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How to ask for a refund due to coronavirus cancellation

Not sure if you're entitled to a refund for an event or service? Here's what you need to know. 

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Last updated: 17 April 2020

COVID-19 has dramatically changed our world: from our workplaces to our social lives, it feels like almost everything has been affected.

If you've had to cancel future plans or stop doing the things you regularly do, you might be wondering whether you're entitled to a refund for something you've already paid for.

The coronavirus pandemic is an unprecedented situation, and we're all scrambling to adapt to the new way of life – and so are businesses. Some are handling it well and being proactive in giving refunds, but others aren't so clear on their game plan. 

"Although the current government shutdown means that the rules are a bit different at the moment, a lot of businesses will work with you to try to figure out a refund, credit note or another suitable arrangement," says Julia Steward, CHOICE's head of policy and government relations.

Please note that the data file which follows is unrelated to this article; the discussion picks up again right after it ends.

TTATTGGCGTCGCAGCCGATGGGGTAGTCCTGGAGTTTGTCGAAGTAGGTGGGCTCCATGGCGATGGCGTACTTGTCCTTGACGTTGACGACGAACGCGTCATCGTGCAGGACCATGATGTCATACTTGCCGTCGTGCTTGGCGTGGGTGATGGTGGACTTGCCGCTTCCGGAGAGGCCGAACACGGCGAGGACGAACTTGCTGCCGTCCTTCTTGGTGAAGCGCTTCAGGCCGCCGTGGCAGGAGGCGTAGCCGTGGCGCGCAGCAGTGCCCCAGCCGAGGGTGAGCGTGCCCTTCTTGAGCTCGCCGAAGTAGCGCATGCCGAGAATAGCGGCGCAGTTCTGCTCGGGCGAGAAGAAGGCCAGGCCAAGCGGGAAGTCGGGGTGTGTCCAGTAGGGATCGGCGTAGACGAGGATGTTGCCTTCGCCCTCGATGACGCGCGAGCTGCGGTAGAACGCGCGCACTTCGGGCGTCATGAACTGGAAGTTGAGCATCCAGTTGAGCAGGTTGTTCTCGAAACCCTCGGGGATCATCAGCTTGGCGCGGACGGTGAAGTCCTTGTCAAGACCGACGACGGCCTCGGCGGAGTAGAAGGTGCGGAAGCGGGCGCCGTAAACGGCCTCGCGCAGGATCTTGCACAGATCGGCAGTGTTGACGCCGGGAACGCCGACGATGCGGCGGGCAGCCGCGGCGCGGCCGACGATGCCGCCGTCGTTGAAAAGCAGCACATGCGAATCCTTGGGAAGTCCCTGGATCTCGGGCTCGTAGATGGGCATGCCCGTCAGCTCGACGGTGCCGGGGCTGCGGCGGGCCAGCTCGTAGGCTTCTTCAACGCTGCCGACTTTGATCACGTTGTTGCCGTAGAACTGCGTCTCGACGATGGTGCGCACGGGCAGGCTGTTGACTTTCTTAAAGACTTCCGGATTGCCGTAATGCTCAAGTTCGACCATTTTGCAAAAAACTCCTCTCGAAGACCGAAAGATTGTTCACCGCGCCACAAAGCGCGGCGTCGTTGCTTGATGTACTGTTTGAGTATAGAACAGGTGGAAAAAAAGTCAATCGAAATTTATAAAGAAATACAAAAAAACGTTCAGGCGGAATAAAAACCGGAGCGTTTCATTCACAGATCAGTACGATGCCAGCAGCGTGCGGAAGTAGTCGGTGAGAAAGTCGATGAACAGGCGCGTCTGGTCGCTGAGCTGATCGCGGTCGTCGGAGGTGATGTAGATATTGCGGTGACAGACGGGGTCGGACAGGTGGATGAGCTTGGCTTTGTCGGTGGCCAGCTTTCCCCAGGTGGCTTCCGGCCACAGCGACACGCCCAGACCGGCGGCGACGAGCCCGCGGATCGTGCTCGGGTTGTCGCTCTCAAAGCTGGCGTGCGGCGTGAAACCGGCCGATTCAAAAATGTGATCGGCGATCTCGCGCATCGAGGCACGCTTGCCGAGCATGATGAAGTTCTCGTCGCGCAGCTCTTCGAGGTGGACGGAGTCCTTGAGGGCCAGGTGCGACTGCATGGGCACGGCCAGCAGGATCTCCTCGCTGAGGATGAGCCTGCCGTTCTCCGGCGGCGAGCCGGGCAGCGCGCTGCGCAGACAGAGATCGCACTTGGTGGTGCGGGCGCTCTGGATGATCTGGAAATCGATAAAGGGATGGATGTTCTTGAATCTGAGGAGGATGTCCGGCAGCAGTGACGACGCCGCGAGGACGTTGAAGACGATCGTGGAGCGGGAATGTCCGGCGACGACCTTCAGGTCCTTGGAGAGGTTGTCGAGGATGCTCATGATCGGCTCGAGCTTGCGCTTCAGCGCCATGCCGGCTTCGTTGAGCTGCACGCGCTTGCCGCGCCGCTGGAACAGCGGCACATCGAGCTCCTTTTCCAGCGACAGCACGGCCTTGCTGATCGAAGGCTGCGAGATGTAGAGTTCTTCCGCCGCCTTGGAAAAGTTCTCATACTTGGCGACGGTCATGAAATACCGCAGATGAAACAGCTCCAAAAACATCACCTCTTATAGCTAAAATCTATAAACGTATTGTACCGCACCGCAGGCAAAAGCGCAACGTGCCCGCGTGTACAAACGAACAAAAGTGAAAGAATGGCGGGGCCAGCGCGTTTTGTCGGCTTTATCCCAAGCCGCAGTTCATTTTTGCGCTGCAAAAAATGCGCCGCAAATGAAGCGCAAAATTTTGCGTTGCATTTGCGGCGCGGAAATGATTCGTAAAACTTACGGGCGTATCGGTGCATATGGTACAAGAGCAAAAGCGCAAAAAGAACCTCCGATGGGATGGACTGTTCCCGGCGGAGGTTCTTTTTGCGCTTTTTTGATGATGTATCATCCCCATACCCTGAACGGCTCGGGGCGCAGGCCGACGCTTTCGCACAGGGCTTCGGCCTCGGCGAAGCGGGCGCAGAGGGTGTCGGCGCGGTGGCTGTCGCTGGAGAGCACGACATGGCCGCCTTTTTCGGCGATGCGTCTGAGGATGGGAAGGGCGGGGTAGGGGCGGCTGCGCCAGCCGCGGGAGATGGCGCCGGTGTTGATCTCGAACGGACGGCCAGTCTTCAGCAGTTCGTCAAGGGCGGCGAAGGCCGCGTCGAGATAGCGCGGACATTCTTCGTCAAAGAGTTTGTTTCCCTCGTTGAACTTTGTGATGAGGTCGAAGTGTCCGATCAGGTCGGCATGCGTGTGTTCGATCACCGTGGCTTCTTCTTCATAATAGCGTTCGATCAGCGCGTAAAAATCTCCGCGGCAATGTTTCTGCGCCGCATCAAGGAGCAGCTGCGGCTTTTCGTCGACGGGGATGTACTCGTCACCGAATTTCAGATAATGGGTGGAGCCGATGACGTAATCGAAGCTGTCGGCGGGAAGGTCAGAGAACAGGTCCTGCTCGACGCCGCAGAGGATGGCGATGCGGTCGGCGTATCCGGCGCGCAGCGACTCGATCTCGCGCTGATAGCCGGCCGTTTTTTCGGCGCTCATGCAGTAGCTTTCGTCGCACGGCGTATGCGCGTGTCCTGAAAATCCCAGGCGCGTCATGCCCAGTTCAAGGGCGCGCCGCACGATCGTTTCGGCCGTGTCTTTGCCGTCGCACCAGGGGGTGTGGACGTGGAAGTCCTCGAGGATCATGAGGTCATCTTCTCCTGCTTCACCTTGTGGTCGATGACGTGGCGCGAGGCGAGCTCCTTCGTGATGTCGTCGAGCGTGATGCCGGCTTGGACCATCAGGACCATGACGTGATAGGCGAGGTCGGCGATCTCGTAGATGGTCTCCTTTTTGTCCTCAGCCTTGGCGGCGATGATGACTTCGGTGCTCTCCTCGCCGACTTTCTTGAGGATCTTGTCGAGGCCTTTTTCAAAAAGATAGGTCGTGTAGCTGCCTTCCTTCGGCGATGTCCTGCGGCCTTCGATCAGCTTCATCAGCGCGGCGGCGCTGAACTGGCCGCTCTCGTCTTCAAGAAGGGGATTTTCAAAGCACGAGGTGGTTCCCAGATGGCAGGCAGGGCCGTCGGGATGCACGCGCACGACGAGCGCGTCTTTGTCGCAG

"It never hurts to ask, especially if you're finding times a bit tough at the moment."

What are your rights?

Under the Australian Consumer Law (ACL), a business isn't allowed to keep charging you for a service they're unable to provide, so you'd be well within your rights to stop payments for a service you're no longer receiving, like a gym contract. 

But the COVID-19 pandemic has made things more complicated. If an event or service is cancelled due to government restrictions, then your rights under the ACL aren't so black and white if you're seeking a refund. 

Normally, the consumer law allows you your choice of a refund or a suitable replacement if a service isn't provided with due care and skill (or isn't provided at all). But if an event or service can't go ahead because of the government-directed shutdown, this can affect what you're due under the ACL. Instead, you'll need to rely on the terms in your contract or even common law or state legislation. Check out the ACCC's page about your consumer rights relating to COVID-19